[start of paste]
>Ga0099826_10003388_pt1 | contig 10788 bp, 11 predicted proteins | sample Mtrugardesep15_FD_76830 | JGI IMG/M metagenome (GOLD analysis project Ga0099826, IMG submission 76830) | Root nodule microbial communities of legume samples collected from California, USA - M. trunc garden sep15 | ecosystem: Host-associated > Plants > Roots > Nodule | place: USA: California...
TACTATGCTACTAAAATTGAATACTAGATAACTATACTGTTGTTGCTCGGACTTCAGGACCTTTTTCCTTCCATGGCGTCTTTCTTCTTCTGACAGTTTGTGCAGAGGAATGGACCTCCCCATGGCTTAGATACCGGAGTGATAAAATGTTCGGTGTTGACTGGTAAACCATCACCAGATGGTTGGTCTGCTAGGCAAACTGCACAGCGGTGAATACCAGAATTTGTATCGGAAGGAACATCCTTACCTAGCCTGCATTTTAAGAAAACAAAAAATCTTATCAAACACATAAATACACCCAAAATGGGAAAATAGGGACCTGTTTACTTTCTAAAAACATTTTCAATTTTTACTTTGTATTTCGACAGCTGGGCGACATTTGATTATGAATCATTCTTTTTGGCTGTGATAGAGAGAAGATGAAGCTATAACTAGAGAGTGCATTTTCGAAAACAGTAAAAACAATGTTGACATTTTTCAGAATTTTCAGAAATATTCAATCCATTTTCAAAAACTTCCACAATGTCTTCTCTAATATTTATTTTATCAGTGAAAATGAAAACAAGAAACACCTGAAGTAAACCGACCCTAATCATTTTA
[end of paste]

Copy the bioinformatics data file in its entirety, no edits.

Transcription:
>Ga0099826_10003388_pt1 | contig 10788 bp, 11 predicted proteins | sample Mtrugardesep15_FD_76830 | JGI IMG/M metagenome (GOLD analysis project Ga0099826, IMG submission 76830) | Root nodule microbial communities of legume samples collected from California, USA - M. trunc garden sep15 | ecosystem: Host-associated > Plants > Roots > Nodule | place: USA: California...
TACTATGCTACTAAAATTGAATACTAGATAACTATACTGTTGTTGCTCGGACTTCAGGACCTTTTTCCTTCCATGGCGTCTTTCTTCTTCTGACAGTTTGTGCAGAGGAATGGACCTCCCCATGGCTTAGATACCGGAGTGATAAAATGTTCGGTGTTGACTGGTAAACCATCACCAGATGGTTGGTCTGCTAGGCAAACTGCACAGCGGTGAATACCAGAATTTGTATCGGAAGGAACATCCTTACCTAGCCTGCATTTTAAGAAAACAAAAAATCTTATCAAACACATAAATACACCCAAAATGGGAAAATAGGGACCTGTTTACTTTCTAAAAACATTTTCAATTTTTACTTTGTATTTCGACAGCTGGGCGACATTTGATTATGAATCATTCTTTTTGGCTGTGATAGAGAGAAGATGAAGCTATAACTAGAGAGTGCATTTTCGAAAACAGTAAAAACAATGTTGACATTTTTCAGAATTTTCAGAAATATTCAATCCATTTTCAAAAACTTCCACAATGTCTTCTCTAATATTTATTTTATCAGTGAAAATGAAAACAAGAAACACCTGAAGTAAACCGACCCTAATCATTTTA